Wed 07 Sep 2016

The Apple Dispute: A Fundamental Issue for the EU

On 30 August 2016 the EU Commission ruled that Ireland was in breach of the EU state aid rules by reaching decisions which substantially and artificially lowered the tax paid by Apple in Ireland since 1991 in a way which had no factual or economic justification. The state aid rules of the EU are straightforward (albeit that determining whether unlawful aid has been granted is rarely so). They provide that the measure in question must (i) be imputable to the state or made through state resources; (ii) confer an advantage on the recipient; (iii) be selective; and (iv) distort or threaten to distort competition between Member States. The main question in this case was whether the Irish measures conferred a selective advantage on Apple and, yesterday, the Commission concluded that they did.

The effect of the Irish tax rulings was effectively to allow Apple to manipulate the tax residence requirements so that they paid corporation tax in Ireland at a marginal rate by allowing it to allocate its sales profits to its "head office" when this "head office" had no operating capacity to handle or manage any substantive business. However, only the Irish branch had capacity to generate income from trading and so the sales profits should have been fully taxed in Ireland (at the remarkably low corporation tax rate that exists in that jurisdiction). That practice, according to the Commission, was unlawful State Aid and Apple were due to pay back taxes of around £13billion plus interest.

In reaching its decision the Commission applied recognised principles which govern State Aid intended to protect fair competition within the EU. If Apple was effectively receiving a £13billion grant of aid from the Irish Government then that is surely a measure which distorts competition within the EU and Commission had to address it. However, the Irish Government will inevitably challenge the decision partly on the grounds that it is a violation of their sovereignty and interferes with Ireland's right to regulate its own tax affairs. Apple will complain (as they already are doing) that it is the EU adopting an unfair and protectionist stance by deliberately targeting a vastly wealthy US organisation operating within its borders. Even the US Government has intervened with Paul Ryan, the Speaker of the House of Representatives saying yesterday that "Slamming a company with a giant tax bill — years after the fact — sends exactly the wrong message to job creators on both sides of the Atlantic".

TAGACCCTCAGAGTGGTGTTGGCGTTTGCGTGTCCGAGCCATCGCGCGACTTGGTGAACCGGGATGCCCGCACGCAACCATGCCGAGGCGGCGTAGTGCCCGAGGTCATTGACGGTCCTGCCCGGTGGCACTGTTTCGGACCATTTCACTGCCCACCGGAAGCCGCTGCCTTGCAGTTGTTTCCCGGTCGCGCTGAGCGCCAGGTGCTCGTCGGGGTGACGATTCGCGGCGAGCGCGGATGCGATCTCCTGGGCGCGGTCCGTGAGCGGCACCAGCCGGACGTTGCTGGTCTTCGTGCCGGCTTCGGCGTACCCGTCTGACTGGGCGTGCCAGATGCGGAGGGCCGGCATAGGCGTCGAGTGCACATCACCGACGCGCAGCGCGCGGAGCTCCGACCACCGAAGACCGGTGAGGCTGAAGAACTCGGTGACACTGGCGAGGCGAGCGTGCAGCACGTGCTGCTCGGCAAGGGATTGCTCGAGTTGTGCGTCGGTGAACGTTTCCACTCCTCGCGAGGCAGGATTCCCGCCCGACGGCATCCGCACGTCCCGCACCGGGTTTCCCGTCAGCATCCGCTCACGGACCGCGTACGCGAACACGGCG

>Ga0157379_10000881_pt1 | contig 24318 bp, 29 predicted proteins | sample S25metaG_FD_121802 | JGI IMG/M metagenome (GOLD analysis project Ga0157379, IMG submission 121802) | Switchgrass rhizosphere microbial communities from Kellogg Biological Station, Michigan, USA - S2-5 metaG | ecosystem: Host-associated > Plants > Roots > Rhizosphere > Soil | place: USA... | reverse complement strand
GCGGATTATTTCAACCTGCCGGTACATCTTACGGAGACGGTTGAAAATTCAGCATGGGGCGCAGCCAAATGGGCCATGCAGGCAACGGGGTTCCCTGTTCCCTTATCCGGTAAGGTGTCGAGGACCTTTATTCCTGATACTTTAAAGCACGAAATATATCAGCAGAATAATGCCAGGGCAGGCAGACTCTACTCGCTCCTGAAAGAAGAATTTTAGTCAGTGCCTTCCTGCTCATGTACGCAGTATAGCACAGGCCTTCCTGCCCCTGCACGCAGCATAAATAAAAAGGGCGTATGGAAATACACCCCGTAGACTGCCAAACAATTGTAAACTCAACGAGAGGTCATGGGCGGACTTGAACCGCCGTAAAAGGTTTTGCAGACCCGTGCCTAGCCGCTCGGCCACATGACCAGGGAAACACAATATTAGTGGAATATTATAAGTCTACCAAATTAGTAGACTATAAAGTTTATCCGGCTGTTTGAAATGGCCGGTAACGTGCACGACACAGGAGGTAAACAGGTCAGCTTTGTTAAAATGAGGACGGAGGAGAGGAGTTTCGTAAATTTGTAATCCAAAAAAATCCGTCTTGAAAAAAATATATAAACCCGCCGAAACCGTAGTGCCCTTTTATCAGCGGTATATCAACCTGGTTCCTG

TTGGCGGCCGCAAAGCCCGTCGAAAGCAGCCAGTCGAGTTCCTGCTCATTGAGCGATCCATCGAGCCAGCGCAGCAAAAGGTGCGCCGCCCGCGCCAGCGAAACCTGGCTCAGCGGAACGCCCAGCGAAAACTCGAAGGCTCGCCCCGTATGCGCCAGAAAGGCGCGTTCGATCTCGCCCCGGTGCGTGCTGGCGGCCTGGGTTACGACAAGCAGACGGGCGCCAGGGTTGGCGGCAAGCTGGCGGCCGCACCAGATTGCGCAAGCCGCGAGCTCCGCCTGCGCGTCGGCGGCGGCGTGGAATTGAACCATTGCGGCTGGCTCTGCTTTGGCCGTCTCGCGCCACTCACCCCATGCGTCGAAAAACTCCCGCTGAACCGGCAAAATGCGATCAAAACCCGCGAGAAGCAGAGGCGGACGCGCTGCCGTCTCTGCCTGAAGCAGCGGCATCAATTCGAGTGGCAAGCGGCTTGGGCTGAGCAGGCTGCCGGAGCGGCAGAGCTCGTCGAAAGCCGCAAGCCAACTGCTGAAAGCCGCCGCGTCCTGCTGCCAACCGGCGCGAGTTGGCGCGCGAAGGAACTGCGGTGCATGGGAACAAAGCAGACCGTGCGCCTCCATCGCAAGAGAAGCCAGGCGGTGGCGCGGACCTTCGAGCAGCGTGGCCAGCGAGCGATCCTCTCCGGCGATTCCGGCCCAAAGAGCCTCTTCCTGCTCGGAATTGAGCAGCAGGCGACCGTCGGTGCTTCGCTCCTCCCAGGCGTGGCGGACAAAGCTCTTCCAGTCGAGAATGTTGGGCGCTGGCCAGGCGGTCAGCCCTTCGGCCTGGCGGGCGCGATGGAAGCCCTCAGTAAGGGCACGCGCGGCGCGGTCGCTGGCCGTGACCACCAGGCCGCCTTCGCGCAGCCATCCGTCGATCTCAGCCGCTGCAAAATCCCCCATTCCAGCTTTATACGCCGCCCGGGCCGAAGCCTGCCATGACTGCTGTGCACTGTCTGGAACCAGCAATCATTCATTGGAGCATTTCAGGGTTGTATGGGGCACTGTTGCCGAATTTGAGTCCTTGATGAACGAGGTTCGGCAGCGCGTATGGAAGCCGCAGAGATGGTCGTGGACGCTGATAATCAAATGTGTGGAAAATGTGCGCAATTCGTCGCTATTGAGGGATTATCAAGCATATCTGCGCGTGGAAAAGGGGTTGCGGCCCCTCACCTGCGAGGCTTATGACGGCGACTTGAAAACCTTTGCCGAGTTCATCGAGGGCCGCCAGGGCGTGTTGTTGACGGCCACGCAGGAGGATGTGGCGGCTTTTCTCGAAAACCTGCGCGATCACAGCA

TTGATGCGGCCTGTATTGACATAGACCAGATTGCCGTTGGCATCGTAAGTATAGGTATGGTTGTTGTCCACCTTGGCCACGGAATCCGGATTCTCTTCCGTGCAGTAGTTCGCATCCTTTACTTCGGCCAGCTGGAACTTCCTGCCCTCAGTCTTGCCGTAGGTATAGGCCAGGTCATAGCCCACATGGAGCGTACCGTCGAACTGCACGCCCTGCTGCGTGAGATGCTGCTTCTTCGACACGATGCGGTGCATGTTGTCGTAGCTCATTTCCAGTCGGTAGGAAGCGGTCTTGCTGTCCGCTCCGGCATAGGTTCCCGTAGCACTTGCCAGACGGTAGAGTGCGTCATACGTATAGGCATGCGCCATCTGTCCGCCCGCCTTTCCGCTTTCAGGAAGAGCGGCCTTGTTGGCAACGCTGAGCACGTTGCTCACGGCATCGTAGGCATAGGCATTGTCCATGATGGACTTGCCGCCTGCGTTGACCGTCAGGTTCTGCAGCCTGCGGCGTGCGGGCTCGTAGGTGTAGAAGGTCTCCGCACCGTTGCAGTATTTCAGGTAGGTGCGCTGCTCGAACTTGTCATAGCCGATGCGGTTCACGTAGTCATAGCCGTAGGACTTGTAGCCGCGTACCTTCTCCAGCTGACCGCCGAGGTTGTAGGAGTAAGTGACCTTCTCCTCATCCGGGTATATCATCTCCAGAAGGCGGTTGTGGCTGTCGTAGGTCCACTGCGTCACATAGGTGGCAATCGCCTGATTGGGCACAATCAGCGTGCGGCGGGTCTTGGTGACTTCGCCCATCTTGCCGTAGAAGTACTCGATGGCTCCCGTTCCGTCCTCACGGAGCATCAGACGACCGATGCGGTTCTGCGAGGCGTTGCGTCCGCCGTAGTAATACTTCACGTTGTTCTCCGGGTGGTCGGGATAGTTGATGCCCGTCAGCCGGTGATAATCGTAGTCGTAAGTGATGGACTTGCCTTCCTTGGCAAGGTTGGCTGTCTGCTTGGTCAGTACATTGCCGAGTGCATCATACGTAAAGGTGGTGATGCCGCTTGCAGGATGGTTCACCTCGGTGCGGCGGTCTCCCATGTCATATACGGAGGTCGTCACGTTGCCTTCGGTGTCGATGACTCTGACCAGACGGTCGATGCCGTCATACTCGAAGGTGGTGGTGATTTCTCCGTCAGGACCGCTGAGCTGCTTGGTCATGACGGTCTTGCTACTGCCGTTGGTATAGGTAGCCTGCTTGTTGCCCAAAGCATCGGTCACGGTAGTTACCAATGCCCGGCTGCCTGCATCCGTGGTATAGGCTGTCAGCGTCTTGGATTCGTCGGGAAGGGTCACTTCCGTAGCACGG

The fight that will now ensue could hardly be a better example of the economic, political, legal and philosophical problems that currently confront the EU. Economically, a level playing field is absolutely essential for fair competition. Fair competition is essential because it drives prices down to the benefit of consumers. But consumers hardly seem bothered about Apple's favourable tax treatment, particularly in Ireland where the Apple's presence is undoubtedly a boost to the economy and to employment across the country. The ambivalence that consumers are exhibiting is quite striking as one would have thought that the idea of one of the richest companies in the world receiving enormous tax benefits when consumers are paying income tax at a vastly higher rate would be abhorrent to them. But that is apparently not the case even though, in recent years, Google and Starbucks and other multi-national firms have come under criticism in this jurisdiction in relation to their tax position.


The Commission is, of course, justifiably bothered about Apple's tax position because its role is to protect competition and consumers across the EU not just in Ireland. Its oversight is crucial for the proper functioning of the internal market but its ruling is not seen by many as legitimate oversight. Rather is it seen as an unjustified interference in the sovereign tax affairs of Ireland. Sovereignty, it seems, even in a pro-EU jurisdiction such as Ireland is still jealously guarded. But the reality is that, on matters concerning the economy, Ireland is in an EU wide jurisdiction - a fact that Member States, in these difficult economic times, seem increasingly reluctant to accept. 

So, enforcing the most fundamental rules of the EU Treaty is not all that straightforward and it is interesting to see the lack of public outcry one way or the other at the decision, perhaps because people don't know whose side to take. Do they want one of the wealthiest companies in the world to pay more tax? They probably do particularly when corporation tax levels are already significantly lower than income tax which they pay. But do they want to side with the EU Commission? It's a dilemma but one which will not be settled any time soon. The process of appealing the Commission decision will now start and if we all hold our breath long enough the Court of Justice in Luxembourg will tell us the answer in a few years. By that time, of course, the UK may be outwith the single market and able to offer Apple whatever tax breaks it likes. In that event it will be very interesting indeed to see if the UK consumer is as accepting as the Irish one.

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